However, its power and popularity can also be its downfall – as every email you send out is competing with a deluge of other messages.
So, you must be very careful to avoid firing out lots of messages with little purpose – purely to get your name in an inbox as often as possible. Only send carefully thought-out messages that are relevant to your target market. Not only will this help with your selling efforts, but it will also prevent you being marked down as a spammer.
Blogs and thought leadership articles provide you with an excellent means of testing the water in regards to new ideas. Tracking the popularity of these posts – and paying close attention to any comments made – can be hugely beneficial in assessing the appetite that may, or may not, be out there.
Step Three – Dig into Your Data
So, you have your all-singing, all-dancing multi-channel marketing campaigns underway – and as a result, you are bringing in lots of data.
But what are you going to do with it?
You can have as much data as you like, but for it actually to have a use you must successfully draw some accurate analysis.
Data analysis is the powerful weapon you have in terms of forming a detailed understanding of how your campaigns are impacting your goals. And being able to understand your data analysis and use what you’ve found to directly boost your AuM is your ultimate goal.
So, the analysis of data – and application of what you find – must be a core part of your marketing strategy.
But, to do it properly, you must have the right skills and the right technology:
The skill set you need for successful data analysis has two components:
First, you must be able to gauge the success of your campaigns, by analysing what has worked and what has not. You need to take a broad view here, so look at data over the lifetime of your campaign. Where are the hits and misses and what does this tell you about the nature of your content and its timing? Also, make sure you examine and compare metrics across different channels. Did you have more engagement via a landing page, for example, or were email downloads working best for you? (And bear in mind that some channels will be more successful with certain types of campaigns than others).
Secondly, you must be able to implement these findings to enhance future campaigns. You have to look at the information you have gleaned about your investors and prospects – what they like and what they don’t – and use it to craft content that you know is likely to produce a positive response. This gives you a huge advantage over less data-savvy competitor, who will still be sending out ‘hit and hope’ marketing campaigns that rely on hunches and luck, without any thought to analysing past results.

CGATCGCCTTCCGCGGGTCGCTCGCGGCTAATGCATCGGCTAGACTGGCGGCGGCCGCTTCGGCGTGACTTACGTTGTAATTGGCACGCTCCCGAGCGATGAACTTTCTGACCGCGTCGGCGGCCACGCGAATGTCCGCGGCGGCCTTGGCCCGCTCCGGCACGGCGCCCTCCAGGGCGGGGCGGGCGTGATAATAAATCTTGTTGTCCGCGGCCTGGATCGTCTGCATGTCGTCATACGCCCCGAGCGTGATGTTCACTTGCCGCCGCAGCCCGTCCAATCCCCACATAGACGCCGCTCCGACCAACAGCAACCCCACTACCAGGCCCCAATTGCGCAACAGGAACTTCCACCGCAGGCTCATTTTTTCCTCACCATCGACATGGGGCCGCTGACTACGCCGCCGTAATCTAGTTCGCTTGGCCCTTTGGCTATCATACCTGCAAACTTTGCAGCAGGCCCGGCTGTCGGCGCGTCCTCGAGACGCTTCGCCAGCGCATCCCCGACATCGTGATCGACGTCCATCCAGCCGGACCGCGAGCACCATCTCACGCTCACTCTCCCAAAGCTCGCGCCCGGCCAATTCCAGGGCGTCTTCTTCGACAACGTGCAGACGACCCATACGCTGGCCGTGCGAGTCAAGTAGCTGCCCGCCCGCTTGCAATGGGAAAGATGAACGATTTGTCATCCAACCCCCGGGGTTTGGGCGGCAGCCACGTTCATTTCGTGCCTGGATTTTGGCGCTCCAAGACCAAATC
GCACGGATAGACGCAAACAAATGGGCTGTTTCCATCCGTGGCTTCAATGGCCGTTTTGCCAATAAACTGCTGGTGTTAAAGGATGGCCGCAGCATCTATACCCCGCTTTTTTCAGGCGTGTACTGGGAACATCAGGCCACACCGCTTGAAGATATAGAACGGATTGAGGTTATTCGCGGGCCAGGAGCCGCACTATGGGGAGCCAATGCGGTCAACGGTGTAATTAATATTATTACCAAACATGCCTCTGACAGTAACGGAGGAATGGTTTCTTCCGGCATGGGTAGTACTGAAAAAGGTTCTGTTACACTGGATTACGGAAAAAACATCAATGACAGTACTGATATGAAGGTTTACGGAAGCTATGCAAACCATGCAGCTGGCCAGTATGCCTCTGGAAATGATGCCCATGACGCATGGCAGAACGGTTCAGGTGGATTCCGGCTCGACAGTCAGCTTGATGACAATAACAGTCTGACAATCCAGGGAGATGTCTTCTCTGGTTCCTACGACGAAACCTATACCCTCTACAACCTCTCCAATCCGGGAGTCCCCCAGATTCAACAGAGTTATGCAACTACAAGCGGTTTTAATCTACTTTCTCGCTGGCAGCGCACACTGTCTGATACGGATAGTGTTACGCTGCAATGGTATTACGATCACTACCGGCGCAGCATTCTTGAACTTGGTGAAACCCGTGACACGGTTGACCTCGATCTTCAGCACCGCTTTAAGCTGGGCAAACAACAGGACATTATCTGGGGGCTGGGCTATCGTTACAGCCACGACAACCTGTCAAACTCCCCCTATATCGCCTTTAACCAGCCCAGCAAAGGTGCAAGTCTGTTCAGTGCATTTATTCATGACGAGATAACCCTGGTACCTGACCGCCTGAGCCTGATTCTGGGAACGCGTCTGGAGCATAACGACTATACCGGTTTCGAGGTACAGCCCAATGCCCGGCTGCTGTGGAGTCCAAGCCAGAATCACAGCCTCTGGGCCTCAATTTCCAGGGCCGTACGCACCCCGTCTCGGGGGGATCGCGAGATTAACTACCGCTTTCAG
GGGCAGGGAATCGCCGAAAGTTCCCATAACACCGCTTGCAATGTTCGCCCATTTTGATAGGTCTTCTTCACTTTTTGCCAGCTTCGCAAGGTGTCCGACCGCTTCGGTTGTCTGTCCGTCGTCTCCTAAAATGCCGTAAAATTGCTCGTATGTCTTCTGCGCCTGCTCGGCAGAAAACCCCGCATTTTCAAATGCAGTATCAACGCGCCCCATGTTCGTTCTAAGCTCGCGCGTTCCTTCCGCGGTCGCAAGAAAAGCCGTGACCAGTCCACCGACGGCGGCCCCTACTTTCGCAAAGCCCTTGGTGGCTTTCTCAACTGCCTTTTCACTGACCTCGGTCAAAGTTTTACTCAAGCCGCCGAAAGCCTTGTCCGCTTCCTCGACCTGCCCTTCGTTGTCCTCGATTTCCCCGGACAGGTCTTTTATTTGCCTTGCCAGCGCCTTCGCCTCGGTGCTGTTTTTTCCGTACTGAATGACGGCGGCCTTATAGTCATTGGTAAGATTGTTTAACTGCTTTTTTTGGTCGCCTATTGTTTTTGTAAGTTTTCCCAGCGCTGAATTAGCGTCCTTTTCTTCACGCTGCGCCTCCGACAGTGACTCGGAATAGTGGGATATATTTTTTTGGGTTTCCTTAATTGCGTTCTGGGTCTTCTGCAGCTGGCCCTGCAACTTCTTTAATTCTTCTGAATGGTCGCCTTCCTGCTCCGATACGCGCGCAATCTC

Multi-channel marketing and data collection creates a complex landscape, which makes technology an increasingly critical element of your marketing strategy.
To be able to analyse your data, you must have digital systems to help you. By using a platform such as ProFundCom, for example, you can track engagement stats for your emails. This will tell you who opens your emails (and who doesn’t), the web links they click on, the attachments they download, the events they register for, and much more.
This is exactly the sort of information you need to assess the messages that can work in the future – not just across email, but any channel. You also know which campaigns have been a dud, so can avoid replicating past mistakes.
In addition, tracking email engagement allows to you to send your prospects specific messages. If a prospect shows a particular interest in a certain fund, for example, then you know to send communications based around this fund, or general investment sector.
As technology evolves, so does the needs of investors. And becoming a data-driven marketer will allow you to keep up with these shifting demands.
Gone are the days of the Relationship Manager exerting major influence over investors and the decisions they make. Instead, a new breed of digitally-savvy investors are informing their own decisions through online research and interaction.
So, influence over investment decisions has been taken out of the control of the firms, as investors are increasingly making their own minds up. And this is why data is now so important – as now you can only understand what your investors and potential investors want and need by examining their digital behaviour. Through data analysis, marketers can now gain the insight they need to guide clients and prospects to a favourable investment decision.
And, to do this successfully, you must be pumping lots of content out there through lots of different channels and then not only analysing the results, but using the results of that analysis to make educated decisions about future campaigns.
It may sound daunting, but thankfully there is lots of help out there – analytics software and automated marketing are now fixtures of the business landscape as the marketing industry continues to move towards a digital future.
So, for your marketing to thrive and achieve its ultimate purpose of boosting AuM, you must embrace the potential of data and use analysis to shape what you do for the better.